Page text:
As we learn more about the accused Navy Yard shooter Aaron Alexis and his criminal history, many are wondering how he was able to pass a background check as a Navy subcontractor.
Alexis, who reportedly had a "pattern of misconduct" in the Navy, was suffering from PTSD.
It’s all information coming out about Aaron Alexis, the man police say is responsible for yesterday's shooting at the Navy yard.
But as we are discovering, none of that stopped Alexis from keeping his secret security clearances to get access to the base.
He served his country as a petty officer 3rd class in the Navy Reserve, working as an aviation electrician at an air station in Fort Worth Texas.
But now, Alexis is accused of murdering 12 civilians after walking onto the Washington Navy yard with a valid military ID.
After he separated from the Navy in 2011, Alexis started working for military contractors.
His latest position was an IT professional with Hewlett Packard subcontractor "The Experts."
The company tells NewsChannel 3 that Alexis passed their background checks twice in the past year, as well as a secret security clearance confirmation by the Department of Defense.
The last one took place this past July, and the only thing they found was a minor traffic violation.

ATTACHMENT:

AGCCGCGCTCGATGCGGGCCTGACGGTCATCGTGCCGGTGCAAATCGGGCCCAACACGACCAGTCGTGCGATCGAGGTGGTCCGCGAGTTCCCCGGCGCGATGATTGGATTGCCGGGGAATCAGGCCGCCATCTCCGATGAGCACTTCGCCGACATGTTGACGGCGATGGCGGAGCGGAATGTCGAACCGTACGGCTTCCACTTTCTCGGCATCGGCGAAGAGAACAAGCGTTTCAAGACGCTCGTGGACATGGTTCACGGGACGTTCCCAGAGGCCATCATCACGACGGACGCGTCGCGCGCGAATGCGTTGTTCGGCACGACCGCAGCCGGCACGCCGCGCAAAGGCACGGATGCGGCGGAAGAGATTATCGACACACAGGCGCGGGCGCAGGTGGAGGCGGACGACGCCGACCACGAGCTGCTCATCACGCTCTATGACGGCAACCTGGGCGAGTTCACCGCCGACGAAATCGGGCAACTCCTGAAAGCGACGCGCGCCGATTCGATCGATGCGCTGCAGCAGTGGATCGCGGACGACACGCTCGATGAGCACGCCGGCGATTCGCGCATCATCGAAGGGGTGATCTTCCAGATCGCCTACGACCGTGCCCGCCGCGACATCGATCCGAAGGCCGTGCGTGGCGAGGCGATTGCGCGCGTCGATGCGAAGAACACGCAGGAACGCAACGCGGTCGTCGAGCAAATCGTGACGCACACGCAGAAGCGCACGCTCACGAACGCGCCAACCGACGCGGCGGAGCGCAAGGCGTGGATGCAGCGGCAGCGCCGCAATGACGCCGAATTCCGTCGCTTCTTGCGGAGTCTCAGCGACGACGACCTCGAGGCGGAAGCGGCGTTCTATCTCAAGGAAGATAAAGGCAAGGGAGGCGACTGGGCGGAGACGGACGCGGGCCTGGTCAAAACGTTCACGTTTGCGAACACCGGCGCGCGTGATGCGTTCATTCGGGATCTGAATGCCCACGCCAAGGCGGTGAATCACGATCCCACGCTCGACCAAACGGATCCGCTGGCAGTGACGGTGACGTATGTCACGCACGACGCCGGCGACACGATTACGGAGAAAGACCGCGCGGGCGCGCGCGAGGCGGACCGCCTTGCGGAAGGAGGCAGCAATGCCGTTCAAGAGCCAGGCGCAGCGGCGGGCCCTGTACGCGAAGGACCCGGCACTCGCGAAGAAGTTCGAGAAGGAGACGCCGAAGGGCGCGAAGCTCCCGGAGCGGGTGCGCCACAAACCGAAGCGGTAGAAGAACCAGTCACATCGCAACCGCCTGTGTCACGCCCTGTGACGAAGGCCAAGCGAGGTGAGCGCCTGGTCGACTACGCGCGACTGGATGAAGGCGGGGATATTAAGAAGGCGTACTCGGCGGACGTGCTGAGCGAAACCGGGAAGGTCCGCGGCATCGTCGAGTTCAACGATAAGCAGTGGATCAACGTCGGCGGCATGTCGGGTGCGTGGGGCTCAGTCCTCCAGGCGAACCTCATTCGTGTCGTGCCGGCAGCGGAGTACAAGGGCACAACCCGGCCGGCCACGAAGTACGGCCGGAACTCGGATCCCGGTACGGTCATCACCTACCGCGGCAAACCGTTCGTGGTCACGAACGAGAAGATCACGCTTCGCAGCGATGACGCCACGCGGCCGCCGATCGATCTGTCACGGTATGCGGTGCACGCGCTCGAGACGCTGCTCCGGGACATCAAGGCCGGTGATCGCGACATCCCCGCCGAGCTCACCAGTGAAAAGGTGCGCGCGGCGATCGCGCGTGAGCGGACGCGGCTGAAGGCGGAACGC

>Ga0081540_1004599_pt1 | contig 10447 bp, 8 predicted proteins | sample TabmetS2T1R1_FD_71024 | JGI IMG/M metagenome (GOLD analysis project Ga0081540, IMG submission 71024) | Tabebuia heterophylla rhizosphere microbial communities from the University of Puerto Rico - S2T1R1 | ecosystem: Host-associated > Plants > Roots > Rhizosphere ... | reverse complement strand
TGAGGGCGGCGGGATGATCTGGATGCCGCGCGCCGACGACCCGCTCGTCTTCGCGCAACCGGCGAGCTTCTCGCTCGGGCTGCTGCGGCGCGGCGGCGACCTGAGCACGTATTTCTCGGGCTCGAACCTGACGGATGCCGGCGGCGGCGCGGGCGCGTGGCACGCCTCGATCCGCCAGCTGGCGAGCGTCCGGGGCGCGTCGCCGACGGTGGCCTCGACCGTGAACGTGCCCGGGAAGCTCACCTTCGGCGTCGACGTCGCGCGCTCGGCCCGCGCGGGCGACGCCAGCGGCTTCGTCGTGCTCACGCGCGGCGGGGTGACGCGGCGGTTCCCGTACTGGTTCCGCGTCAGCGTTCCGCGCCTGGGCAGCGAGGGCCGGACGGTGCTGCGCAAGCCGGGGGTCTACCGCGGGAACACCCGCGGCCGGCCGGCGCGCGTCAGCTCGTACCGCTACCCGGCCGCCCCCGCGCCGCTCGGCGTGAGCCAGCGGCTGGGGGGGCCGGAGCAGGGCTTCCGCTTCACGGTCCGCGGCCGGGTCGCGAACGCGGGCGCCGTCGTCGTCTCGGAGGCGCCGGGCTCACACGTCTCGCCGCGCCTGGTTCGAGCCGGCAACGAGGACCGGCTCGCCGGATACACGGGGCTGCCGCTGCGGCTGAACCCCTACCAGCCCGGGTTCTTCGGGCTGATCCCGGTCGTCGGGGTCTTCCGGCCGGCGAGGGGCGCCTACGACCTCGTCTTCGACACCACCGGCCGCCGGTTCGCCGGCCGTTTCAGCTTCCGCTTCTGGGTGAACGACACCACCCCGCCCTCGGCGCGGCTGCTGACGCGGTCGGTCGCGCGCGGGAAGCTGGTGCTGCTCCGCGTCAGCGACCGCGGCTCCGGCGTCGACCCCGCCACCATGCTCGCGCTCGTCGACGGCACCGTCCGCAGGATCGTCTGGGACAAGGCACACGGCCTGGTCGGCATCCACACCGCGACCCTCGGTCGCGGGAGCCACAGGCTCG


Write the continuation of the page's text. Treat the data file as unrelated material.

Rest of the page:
There was no mention of his two arrests in 2004 or 2010, one for shooting out the tires of someone's truck, the other for discharging a firearm into the ceiling of his apartment.
So how can a person with two gun arrests pass a background check and get a security clearance?
Both of his cases were never officially prosecuted and he was never convicted.
According to DOD guidelines on security clearances, the only basis for automatic denials would be a criminal conviction where you serve a year or longer in jail, a determination of mental incompetence by a DOD approved mental health professional, or a dishonorable discharge.
Even though Alexis told police in the past he suffered from PTSD, he was never declared mentally incompetent.
And according to CBS News, Alexis was honorably discharged by the Navy despite a "pattern of misconduct."
That honorable discharge helped him pass all background checks to get a valid military ID accessing the Washington Navy Yard.
Now how he got into the Naval Sea Systems Command still has yet to be determined.
The FBI said this afternoon he got into the secure building with a valid ID, but didn't say that if that ID belonged to Alexis, or someone else.